Why Western Taxpayers Should Not Fund The Ukraine War But The Seized Russian Assets Should!

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A growing chorus of voices suggests that the financial burden of supporting Ukraine in its war against Russia should not fall on the shoulders of Western taxpayers. Instead, they argue, the proceeds from the seized assets of Russian oligarchs and wealthy individuals should be used to finance the war effort. Using already seized funds and liquidation seized yachts and jets could bring in many billions and relieve taxpayers.

The Rationale Behind the Demand

The primary argument in favor of this approach is that many of these oligarchs have allegedly benefited from their close ties to the Russian government and, by extension, its aggressive policies. By seizing and liquidating their assets not only would it serve as a punitive measure against those who have supported or benefited from the war, but it would also provide a practical means to fund the war without additional strain on Western economies.

The official U.S. position is that Russia is a kleptocracy, and the oligarchs are the kleptocrats who stole the assets that have now been forfeited to the state or the people. Remaining in this mindset, the assets would be considered illegally acquired anyway and could be confiscated and exploited by the respective state.

The Feasibility of Selling Seized Assets


  1. Economic Relief: Using the proceeds from the sale of seized assets would alleviate the financial burden on Western countries, ensuring that taxpayers are not solely responsible for funding the war.
  2. Deterrence: The threat of asset seizure and liquidation could act as a deterrent for other potential aggressors or supporters of aggressive policies.
  3. Justice: Many argue that those who have profited from or supported the war should bear its costs.


  1. Legal Challenges: The process of seizing and selling assets could be mired in legal challenges, especially if the owners of these assets contest the seizures in international courts.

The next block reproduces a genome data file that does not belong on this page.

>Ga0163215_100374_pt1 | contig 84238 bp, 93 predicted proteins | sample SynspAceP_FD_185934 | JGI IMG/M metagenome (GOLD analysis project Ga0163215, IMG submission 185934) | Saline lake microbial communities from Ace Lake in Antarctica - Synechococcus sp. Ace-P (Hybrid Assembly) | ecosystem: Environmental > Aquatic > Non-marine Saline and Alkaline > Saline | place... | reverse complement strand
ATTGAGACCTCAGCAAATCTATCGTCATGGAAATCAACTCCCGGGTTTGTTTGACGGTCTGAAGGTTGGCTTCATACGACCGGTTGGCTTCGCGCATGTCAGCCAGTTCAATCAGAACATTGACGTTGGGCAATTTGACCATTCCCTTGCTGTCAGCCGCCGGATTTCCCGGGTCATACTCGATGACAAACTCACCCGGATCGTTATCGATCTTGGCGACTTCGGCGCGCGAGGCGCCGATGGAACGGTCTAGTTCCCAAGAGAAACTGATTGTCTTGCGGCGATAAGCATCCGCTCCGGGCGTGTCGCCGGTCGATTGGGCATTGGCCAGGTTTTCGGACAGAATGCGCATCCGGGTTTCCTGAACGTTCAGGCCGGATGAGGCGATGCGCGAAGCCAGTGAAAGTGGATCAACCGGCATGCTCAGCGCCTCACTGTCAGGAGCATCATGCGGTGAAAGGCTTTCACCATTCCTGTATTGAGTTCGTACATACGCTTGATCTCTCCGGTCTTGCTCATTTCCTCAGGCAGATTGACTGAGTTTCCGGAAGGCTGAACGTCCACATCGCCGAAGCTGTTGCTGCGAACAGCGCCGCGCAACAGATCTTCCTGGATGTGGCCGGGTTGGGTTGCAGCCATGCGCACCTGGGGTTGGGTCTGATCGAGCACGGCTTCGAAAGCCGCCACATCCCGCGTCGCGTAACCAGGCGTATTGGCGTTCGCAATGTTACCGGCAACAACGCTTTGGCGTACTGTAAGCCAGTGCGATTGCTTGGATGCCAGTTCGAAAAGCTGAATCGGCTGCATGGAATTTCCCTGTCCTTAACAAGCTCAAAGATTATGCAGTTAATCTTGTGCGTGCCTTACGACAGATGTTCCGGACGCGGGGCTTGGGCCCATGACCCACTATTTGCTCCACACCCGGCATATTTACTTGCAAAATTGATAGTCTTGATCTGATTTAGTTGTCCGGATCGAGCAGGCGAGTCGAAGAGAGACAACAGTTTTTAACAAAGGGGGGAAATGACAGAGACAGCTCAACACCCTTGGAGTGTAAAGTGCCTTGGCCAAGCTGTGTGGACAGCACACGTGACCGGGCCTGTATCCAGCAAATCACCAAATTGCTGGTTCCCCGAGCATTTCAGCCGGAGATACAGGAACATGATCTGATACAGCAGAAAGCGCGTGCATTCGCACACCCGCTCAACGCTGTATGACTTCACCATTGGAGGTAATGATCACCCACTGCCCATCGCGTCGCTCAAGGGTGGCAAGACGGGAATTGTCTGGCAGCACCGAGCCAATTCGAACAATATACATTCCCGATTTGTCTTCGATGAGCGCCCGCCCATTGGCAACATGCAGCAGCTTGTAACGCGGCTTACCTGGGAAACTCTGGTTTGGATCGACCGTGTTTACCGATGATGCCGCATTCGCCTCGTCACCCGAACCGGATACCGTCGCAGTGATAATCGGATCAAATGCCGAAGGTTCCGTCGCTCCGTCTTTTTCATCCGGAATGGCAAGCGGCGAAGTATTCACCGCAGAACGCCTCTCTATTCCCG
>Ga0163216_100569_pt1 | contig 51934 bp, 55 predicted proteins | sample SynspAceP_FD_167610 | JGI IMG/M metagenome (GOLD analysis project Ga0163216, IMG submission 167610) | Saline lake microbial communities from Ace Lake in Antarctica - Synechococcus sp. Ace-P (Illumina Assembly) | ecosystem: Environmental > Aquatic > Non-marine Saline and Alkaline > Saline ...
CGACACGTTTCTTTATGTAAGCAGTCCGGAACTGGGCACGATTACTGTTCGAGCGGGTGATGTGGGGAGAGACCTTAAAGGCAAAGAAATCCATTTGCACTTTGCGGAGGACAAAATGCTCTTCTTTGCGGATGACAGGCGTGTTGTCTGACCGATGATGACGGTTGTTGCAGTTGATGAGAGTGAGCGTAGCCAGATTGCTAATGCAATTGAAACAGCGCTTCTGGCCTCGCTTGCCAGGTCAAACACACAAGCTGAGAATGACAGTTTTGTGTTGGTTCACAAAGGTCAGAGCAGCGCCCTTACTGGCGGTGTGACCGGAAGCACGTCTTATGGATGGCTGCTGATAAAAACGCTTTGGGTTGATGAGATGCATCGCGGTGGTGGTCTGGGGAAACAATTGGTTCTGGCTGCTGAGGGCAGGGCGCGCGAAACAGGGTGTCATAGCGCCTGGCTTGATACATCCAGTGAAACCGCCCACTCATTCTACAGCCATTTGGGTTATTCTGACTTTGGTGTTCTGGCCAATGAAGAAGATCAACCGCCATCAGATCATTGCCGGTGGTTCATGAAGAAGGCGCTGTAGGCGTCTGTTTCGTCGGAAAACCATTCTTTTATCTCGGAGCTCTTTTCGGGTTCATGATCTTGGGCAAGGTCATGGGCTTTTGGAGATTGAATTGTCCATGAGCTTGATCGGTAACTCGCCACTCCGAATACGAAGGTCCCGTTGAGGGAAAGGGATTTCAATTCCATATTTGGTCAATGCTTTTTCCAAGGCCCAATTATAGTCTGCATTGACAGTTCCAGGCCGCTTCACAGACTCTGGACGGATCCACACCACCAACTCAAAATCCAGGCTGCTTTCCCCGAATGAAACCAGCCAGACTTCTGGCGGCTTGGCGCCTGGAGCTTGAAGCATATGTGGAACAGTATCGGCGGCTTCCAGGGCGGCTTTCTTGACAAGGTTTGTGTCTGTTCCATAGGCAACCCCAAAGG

2. Market Impact: Flooding the market with high-value assets in a short period could depress their values, leading to lower-than-expected proceeds.
  3. Logistical Issues: Identifying, seizing, managing, and selling a vast array of assets, ranging from real estate to shares in companies, could present significant logistical challenges.

Only Dictators Do It

There are also interesting dissenting voices who believe that the assets seized from the Russians should be used to finance Western support for Ukraine. For example, Gretta Fenner, the Managing Director of the Basel Institute on Governance and Director of its International Centre for Asset Recovery, told British journalist Mark Hollingsworth in an interview that such methods should only occur in dictatorships.

This is done by dictators not by democracies that adhere to the rule of law and international human rights. Financial support for Ukraine is vital and urgent. But if western governments undermine their own commitment to the rule of law to obtain that money, then they are violating the very principles that Ukraine is fighting to preserve.’

Gretta Fenner, Managing Director of the Basel Institute on Governance and Director of its International Centre for Asset Recovery

This opinion can be contrasted with the official U.S. position. It sees Russia as a kleptocracy and the oligarchs as kleptocrats. Therefore, in March 2022, the KleptoCapture Taskforce was established to track down and capture assets allegedly stolen by oligarchs worldwide. Legally, therefore, per the official statement of the U.S. Department of Justice, these assets are to be described as illegally acquired and can thus be liquidated.

However, Russian assets are already being sold off arbitrarily. A few weeks ago, the Caribbean Island of Antigua auctioned a 259-foot-long luxury super yacht called Alfa Nero, valued at $120 million. In March 2022, the Alfa Nero arrived and moored at Falmouth harbor in Antigua. It was owned by Flying Dutchman Overseas Ltd, a BVI company owned by the Tyne Trust, whose beneficiary is Yulia Guryeva-Motlokhov, the daughter of the Russian oligarch Andrey Guryev.

As reported by FinTelegram, the former Google CEO Eric Schmidt has bought the superyacht at auction. However, he then backed out because the Russian owners or their companies had brought lawsuits.

Preliminary Conclusion

While the idea of financing the Western support of the Ukraine war through the sale of seized assets is appealing from a moral and economic standpoint, its practical implementation could be fraught with challenges. Legal battles could delay the availability of funds, and there’s no guarantee that the sale of assets would generate the expected revenues. Moreover, such a move could have broader implications for international relations and the global economy.

It’s essential to weigh the immediate financial benefits against the long-term geopolitical and economic consequences. A more balanced approach, where a portion of the war effort is financed through seized assets while ensuring due legal processes and market stability, might be a more pragmatic solution.

In conclusion, while the sale of seized assets presents a potential avenue for financing the war, it’s crucial to approach the matter with caution, foresight, and a commitment to upholding international law and economic stability.

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